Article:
What Is Shaping Procurement’s Technology Choices? (Part 2)

Jon Milton, Director at Comensura, continues with the three trends that he believes will put  procurement professionals in charge of their own technology destiny. Part 1, Value, not software, as as service, is here. 

2. Integration of the perfect mix of systems

Business technology integration is by no means new, but for procurement the dynamics have changed. Rather than integration being seen as a necessity to ‘fix’ processes that do not work across multiple systems, integration is to some degree becoming the system itself. If we look back at the first trend of Value as a Service - where technologies we use are embedded into value-added managed procurement services - it follows that integration will be needed more because we will potentially be bringing together a multitude of systems to manage procurement, not just one.

This points to an interesting turnaround in the market that is made possible by powerful integration: we no longer have to rely on one system or a ‘one sizes fits all’ approach to do everything; we can pick and choose ‘services’ that are the best at meeting specific needs and be sure that they can work collaboratively as one procurement process.

3. Systems built around the end user

In the consumer world, we are all used to smart devices and technology applications that are simple and easy to use. In business technology, this hasn’t been as important but is changing. Procurement systems are not back-office applications but increasingly commercial, transactional tools which unite the workforce as it needs to buy things and the supplier base as they respond to their requirements. It’s imperative therefore that future procurement technologies keep ease of use and intuitiveness front on mind when they are developed and redeveloped.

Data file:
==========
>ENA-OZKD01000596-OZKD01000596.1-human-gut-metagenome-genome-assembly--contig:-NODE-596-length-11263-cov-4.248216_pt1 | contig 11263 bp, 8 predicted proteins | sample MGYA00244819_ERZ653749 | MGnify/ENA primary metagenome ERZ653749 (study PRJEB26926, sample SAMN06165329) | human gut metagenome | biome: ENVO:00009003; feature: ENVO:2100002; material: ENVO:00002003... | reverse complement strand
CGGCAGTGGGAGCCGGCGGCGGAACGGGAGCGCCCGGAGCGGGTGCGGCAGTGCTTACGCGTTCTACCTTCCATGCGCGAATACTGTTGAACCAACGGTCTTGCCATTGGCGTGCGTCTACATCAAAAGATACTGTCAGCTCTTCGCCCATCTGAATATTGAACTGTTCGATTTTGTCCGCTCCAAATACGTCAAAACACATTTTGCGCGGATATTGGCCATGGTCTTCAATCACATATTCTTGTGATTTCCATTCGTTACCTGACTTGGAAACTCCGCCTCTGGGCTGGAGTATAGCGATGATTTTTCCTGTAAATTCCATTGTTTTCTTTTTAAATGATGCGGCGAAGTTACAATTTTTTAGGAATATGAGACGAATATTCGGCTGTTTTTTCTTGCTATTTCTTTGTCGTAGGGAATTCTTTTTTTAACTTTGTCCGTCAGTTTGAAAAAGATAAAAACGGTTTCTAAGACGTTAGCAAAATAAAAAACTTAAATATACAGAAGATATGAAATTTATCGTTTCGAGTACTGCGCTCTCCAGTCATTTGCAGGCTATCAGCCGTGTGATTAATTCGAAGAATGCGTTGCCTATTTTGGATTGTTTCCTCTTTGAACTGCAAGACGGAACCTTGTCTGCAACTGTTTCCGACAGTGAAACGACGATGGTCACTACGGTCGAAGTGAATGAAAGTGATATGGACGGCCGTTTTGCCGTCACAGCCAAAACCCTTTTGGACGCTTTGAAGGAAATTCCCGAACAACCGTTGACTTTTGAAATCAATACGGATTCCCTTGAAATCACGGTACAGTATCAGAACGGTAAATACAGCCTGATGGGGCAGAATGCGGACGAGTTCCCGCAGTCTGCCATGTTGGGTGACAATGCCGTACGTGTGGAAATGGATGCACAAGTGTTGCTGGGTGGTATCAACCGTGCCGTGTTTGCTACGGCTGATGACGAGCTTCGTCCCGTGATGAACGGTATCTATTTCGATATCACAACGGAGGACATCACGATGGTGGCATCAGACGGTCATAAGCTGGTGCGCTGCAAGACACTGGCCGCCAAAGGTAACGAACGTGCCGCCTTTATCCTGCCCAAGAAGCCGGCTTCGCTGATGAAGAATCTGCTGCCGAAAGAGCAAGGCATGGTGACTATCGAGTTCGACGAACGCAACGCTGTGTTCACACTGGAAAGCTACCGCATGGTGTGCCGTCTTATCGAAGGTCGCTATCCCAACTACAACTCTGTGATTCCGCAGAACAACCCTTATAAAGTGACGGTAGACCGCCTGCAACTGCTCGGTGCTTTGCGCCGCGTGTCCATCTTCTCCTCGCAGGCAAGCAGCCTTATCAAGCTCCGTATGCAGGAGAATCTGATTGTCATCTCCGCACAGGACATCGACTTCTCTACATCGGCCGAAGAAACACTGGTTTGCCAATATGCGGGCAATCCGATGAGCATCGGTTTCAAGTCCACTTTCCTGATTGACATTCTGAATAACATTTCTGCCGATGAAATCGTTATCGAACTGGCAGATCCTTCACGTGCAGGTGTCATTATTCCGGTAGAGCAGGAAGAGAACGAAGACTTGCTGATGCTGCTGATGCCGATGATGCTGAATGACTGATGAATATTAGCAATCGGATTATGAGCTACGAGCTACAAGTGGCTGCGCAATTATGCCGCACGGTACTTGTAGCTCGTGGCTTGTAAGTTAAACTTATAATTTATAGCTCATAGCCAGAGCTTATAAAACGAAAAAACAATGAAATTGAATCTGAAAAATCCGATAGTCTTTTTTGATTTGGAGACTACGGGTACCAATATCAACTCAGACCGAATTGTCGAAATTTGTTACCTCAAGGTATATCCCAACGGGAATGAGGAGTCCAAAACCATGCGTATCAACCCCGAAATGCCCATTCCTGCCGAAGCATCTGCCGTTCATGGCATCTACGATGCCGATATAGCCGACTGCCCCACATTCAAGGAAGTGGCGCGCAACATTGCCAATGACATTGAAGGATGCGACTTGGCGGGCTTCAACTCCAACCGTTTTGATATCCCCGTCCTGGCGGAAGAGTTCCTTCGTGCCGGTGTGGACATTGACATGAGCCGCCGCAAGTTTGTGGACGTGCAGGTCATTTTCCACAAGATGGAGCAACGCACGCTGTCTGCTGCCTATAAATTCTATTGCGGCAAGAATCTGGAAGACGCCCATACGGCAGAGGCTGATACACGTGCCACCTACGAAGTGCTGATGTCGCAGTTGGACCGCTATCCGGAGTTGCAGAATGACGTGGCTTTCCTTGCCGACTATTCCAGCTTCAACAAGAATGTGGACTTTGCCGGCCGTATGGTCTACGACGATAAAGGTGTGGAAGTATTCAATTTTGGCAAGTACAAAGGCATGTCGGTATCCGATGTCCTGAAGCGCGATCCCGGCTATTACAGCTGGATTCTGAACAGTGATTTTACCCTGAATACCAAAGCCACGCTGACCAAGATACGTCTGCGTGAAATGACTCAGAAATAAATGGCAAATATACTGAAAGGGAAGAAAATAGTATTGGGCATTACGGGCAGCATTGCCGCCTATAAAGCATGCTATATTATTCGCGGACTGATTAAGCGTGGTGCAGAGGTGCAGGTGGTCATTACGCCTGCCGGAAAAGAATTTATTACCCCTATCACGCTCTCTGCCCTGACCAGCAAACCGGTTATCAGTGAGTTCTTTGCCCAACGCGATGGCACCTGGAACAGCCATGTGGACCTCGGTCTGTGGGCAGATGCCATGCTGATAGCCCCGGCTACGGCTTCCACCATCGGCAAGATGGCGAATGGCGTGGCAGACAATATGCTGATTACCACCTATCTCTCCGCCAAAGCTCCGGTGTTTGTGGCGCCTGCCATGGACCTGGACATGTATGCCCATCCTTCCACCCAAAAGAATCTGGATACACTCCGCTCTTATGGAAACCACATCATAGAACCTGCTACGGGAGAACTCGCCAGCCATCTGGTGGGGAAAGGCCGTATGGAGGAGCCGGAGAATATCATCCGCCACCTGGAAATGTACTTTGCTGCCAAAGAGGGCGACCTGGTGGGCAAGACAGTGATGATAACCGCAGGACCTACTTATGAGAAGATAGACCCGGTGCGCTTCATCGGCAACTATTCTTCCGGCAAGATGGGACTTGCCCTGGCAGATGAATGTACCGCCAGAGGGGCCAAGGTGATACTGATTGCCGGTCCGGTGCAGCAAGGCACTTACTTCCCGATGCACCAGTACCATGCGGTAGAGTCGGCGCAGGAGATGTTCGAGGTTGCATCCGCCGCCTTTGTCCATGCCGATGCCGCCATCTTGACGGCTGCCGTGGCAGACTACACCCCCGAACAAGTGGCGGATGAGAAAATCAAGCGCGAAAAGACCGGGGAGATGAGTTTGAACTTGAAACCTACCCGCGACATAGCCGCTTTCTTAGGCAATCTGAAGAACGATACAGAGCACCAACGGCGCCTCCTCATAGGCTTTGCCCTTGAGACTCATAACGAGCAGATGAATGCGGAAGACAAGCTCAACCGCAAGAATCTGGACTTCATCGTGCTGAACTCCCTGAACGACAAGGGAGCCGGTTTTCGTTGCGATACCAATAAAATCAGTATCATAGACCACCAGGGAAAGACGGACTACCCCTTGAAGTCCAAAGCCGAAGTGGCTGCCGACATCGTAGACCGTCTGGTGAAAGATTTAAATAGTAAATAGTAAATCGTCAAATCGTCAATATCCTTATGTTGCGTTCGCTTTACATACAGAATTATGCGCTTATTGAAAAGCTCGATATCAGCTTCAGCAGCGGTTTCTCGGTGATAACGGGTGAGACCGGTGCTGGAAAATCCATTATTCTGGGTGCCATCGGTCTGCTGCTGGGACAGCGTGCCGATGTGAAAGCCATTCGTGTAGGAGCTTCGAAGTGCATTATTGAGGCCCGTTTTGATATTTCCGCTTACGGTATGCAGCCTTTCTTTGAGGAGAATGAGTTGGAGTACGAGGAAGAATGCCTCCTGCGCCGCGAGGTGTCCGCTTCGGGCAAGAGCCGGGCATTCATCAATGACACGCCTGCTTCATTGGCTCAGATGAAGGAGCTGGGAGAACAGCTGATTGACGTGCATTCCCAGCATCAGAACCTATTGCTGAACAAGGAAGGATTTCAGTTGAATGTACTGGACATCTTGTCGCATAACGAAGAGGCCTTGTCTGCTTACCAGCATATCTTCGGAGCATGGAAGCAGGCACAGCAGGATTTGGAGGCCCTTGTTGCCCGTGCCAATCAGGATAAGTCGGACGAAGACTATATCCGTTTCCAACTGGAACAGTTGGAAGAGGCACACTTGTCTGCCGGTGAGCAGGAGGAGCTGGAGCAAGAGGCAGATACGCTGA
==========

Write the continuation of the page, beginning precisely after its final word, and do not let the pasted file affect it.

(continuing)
This was paramount in our thinking when developing the latest version of our c.net technology. Not only must user interfaces be simple and clear across all types of access device from desktop to smartphone, they must be adaptable to the user’s profile and requirements. Showing an entire system that performs 20 different functions, to a user that only uses two of those functions, is likely to cause confusion. Ease of use is something that we have encountered particularly in our area of managing the supply of non-permanent workers to companies via third-party recruitment agencies.

It is common for each department (and potentially each hiring manager in a department) to want their own approach to hiring temporary workers and contractors.  They need an agile and personal approach to the agency or agencies they use, how they interact with them and the approach they take shortlisting candidates based on each role. In the private sector for example a hiring manager in logistics with an urgent need and limited access to a PC will recruit temporary workers in a different way to a manager in the IT department seeking a contractor with niche skills.

Our c.net5 technology is used by hundreds of recruitment agencies, direct contractors acting as a business and self-employed freelancers from all job sectors and skill sets. They want to spend the minimum amount of effort filling in time records and managing billing processes. Systems that are difficult to use fall at the first hurdle for people less technology-savvy and lead to spending outside of the correct approval processes and procedures.

Procurement technology has come a long way, but there are some key trends which are going to shape its future direction too. In my view, the principal focus of future procurement technology is that it will be more embedded into specific processes, procurement will have more freedom to pick and choose specialist systems and it will become increasingly intuitive, relieving the users of the burden of having to ‘think’ how to use it.

Discuss this:

Your email address will not be published. Required fields are marked *